A perfectly tidy home might be aesthetically pleasing and practical, but it erases any traces of the actual human being who lives there. And, as anyone who’s succeeded at anything in life will tell you, there is no “universal blueprint”—it’s all about connecting your idiosyncratic skills to an environment that lets them flourish.
Having decided to simply accepted the quirks, flaws and endearing shortcomings that make me who I am, here are the five self-help tropes I am unshackling myself from. Come join me.
1. Stop Freaking Out About Your 401(k)
I’m someone who’s currently in the midst of a life upheaval—I recently moved from New York City (where I lived for 25+ years) to a small, oceanside suburb, and went from being lucratively employed to meagerly self-employed—so, basically, I’m the type of guy who would make Tony Robbins pull his perfectly-coiffed hair out.
Yes, Tony, I realize the socioeconomic risks I’m taking, but I made a choice to live in the present and have faith in my future. Of course, I’m occasionally wracked with financial worries, but that’s when I take a moment to remind myself why I made the choices I did.
Every day, I wake up in the midst of natural beauty. The pace of my existence is gratifyingly slower. I have more time to focus on soul-nurturing hobbies, instead of just my full-time occupation. Change feels good. So whenever I feel anxiety creeping in, I make myself reconnect to my immediate environment (scouting out a blue jay sitting on a snowy tree branch, basking in the joy of watching my dog run along the beach, rediscovering the pleasure of baking a blueberry pie) rather than fruitlessly dwelling on all the stuff that might possibly go wrong in my future.
2. That New Diet Book Is Not Going to Help You Get in Shape
You’ve known for decades now exactly how to improve your fitness: eat less, exercise more. Buying a book or downloading an app is not suddenly going to rock your flabby world.
The fact is, most normal human beings go through phases when their gym time decreases as their fro-yo eating increases, and that’s perfectly okay—as long as you don’t let your indulgence phase get too out of control. I’ve learned to not sweat the times when I’m staring at a 10-pounds-heavier me in the mirror and simply look forward to the moments when my motivation kicks back in and I get the endorphin high from circuit training my pudgy butt into submission.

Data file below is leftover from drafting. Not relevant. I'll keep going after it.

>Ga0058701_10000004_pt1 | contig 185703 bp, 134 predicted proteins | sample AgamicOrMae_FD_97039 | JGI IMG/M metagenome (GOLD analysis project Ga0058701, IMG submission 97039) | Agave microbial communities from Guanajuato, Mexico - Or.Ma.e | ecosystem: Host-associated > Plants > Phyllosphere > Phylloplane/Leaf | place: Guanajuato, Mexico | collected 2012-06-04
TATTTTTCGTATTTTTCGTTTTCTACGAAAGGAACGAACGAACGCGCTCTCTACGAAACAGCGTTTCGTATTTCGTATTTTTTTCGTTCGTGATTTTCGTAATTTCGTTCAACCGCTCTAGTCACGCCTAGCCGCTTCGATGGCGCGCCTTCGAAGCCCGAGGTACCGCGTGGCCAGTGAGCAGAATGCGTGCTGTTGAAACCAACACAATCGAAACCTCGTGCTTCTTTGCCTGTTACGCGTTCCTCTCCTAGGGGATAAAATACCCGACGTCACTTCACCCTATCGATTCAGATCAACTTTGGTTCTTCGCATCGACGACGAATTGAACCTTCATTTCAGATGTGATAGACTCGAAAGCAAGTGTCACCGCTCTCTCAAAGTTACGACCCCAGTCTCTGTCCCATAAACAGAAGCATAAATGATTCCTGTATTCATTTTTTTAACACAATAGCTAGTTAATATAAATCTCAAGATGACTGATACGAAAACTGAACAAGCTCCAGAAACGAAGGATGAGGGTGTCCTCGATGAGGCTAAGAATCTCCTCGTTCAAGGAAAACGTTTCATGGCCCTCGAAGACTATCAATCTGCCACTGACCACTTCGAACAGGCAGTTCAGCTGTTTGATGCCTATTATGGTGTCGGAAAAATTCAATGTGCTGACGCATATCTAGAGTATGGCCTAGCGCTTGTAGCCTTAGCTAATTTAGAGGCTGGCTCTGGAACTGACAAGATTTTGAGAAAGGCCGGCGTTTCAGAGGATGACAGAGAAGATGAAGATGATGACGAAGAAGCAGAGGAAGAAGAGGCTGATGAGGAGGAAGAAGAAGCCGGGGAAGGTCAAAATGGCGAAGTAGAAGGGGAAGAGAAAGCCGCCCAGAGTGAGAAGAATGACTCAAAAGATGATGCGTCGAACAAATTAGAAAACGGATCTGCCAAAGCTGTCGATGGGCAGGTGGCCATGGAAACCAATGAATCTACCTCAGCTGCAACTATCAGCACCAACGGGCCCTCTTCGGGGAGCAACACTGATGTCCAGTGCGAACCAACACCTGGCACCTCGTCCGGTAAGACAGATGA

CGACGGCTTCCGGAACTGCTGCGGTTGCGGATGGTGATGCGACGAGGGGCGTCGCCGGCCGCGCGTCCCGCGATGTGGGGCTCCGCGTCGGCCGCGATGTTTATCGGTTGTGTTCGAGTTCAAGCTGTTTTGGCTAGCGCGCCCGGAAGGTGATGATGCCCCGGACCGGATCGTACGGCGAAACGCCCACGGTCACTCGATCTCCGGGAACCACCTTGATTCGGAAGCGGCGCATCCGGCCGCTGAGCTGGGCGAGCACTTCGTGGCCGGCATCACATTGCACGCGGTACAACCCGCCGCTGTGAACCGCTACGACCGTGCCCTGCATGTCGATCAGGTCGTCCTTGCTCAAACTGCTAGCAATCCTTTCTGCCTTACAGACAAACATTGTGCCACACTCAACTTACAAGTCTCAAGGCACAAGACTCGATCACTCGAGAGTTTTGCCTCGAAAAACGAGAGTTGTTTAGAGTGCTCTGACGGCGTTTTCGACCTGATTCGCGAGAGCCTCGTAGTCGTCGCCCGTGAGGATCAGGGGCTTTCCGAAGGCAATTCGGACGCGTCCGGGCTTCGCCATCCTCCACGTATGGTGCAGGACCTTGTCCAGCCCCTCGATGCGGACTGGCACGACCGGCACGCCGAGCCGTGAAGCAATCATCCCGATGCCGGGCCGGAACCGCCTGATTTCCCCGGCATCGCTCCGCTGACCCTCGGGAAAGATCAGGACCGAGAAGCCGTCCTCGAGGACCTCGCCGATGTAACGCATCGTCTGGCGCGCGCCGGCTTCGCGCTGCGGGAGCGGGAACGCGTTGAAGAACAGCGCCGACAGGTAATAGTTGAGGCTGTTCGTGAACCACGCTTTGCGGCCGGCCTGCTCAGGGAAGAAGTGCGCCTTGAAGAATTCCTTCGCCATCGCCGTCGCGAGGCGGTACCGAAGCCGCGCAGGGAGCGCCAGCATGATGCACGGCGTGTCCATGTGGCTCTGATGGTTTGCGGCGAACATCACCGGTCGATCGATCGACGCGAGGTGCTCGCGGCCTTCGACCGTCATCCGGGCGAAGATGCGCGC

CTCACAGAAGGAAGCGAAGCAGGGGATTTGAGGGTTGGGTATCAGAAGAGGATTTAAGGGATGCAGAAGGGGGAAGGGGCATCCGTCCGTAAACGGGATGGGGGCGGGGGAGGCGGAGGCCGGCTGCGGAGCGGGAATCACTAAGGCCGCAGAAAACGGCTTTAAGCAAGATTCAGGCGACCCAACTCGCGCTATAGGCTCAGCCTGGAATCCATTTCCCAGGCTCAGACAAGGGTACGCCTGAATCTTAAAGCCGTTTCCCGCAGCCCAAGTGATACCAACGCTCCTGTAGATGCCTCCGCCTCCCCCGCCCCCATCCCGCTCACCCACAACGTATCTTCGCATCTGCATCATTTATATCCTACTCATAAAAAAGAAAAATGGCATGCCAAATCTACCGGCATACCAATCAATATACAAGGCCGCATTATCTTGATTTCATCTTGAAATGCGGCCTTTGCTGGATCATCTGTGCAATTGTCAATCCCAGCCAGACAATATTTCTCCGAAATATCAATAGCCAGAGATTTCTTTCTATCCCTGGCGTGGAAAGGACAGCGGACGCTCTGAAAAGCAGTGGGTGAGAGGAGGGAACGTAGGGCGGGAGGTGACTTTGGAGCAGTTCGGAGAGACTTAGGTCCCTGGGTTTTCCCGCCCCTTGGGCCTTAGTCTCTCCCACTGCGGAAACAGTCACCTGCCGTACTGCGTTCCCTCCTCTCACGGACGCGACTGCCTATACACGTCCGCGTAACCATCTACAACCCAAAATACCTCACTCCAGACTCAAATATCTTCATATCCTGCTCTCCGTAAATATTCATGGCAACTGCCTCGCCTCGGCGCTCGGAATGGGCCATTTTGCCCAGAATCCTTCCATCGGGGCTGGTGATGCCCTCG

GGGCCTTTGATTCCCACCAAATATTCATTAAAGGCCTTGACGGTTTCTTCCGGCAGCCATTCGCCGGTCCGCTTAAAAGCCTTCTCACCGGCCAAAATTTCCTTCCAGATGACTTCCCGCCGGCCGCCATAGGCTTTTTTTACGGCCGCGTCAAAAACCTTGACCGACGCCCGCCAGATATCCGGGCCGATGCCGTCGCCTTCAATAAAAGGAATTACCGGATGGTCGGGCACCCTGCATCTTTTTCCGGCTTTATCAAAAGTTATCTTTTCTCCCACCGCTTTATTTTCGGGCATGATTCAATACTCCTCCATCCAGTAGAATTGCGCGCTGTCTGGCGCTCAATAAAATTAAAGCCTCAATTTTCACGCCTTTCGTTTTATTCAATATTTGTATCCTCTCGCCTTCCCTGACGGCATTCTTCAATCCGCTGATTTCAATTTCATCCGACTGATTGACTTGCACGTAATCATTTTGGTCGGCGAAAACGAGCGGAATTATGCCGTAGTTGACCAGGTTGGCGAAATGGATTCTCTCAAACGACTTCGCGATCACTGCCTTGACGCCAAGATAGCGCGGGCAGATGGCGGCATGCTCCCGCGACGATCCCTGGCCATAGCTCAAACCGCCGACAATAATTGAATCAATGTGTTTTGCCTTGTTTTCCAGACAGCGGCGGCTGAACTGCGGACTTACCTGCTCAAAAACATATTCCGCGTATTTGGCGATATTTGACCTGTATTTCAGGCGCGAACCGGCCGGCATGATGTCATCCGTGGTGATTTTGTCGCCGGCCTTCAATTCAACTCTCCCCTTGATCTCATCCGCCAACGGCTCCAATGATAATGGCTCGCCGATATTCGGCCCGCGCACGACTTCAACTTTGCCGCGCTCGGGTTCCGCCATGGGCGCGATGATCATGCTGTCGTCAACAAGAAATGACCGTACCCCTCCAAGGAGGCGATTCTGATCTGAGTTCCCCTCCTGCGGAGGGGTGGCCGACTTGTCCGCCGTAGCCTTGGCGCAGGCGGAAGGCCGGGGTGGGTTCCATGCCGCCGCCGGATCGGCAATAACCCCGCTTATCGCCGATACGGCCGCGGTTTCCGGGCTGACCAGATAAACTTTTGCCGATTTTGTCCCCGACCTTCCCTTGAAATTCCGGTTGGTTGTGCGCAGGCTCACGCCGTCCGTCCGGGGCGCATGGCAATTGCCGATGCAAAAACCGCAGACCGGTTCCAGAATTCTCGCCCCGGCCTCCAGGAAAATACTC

3. We All Have a Judge-y Voice Inside Our Heads—Get Over It!
Like most human beings, I have a resident internal critic who doesn’t ever seem to give me rave reviews. “You’re not smart enough, handsome enough, successful enough.” In my younger years, he had the power to wreak serious emotional havoc, but now I know how to shut him up.
First, I acknowledge his critiques (rather than just letting him ramble on in the background). Second, I refute his opinions by pointing out examples of how awesome I am. Simple as that. No months of therapy, no prescription meds—just the simple acceptance that you somehow internalized a bitchy self-critic. Although you may never figure out exactly how he got inside your head, you can at least make the most of his existence by using his barbs as a reminder to practice self-acceptance.
4. There’s Really No Great Mystery to Good Relationships
Whether we’re talking romantic or platonic relationships, there’s basically one rule of thumb that will serve everyone well: Speak your mind!
As a man who’s spent most of his life being a people pleaser, one of the hardest but most rewarding life lessons I’ve learned is how gratifying it is to have a nice, cathartic argument with someone. Not the yell-y, finger-point-y kind, but the productive, “this is why I was hurt by your action A, statement B and attitude C” variety. Not only are those kind of arguments great for your self-esteem—”look at me, I’m standing up for myself”—but they also create the strongest bonds of intimacy between you and the people closest to you.
5. It May Not Be Too Late to Change, But Why Should You?
Since I’m a writer, I’ve gotten the following question a lot from people over the years: “Why don’t you write a novel?” My response is always the same: “Just because I’m a writer doesn’t mean I have a novel in me.” That exchange used to activate the shame button inside of me—making me feel like a failure because I didn’t reach the pinnacle of authorship.
These days, I’m just grateful for having such self-awareness. The universe certainly doesn’t need another bad novel, and I’ve realized that success doesn’t only have to come with a hard cover and a book jacket. Letting other people define success for you is a major stress and depression-inducer. Aiming lower and nailing it can be far more satisfying than shooting for the stars and completely whiffing.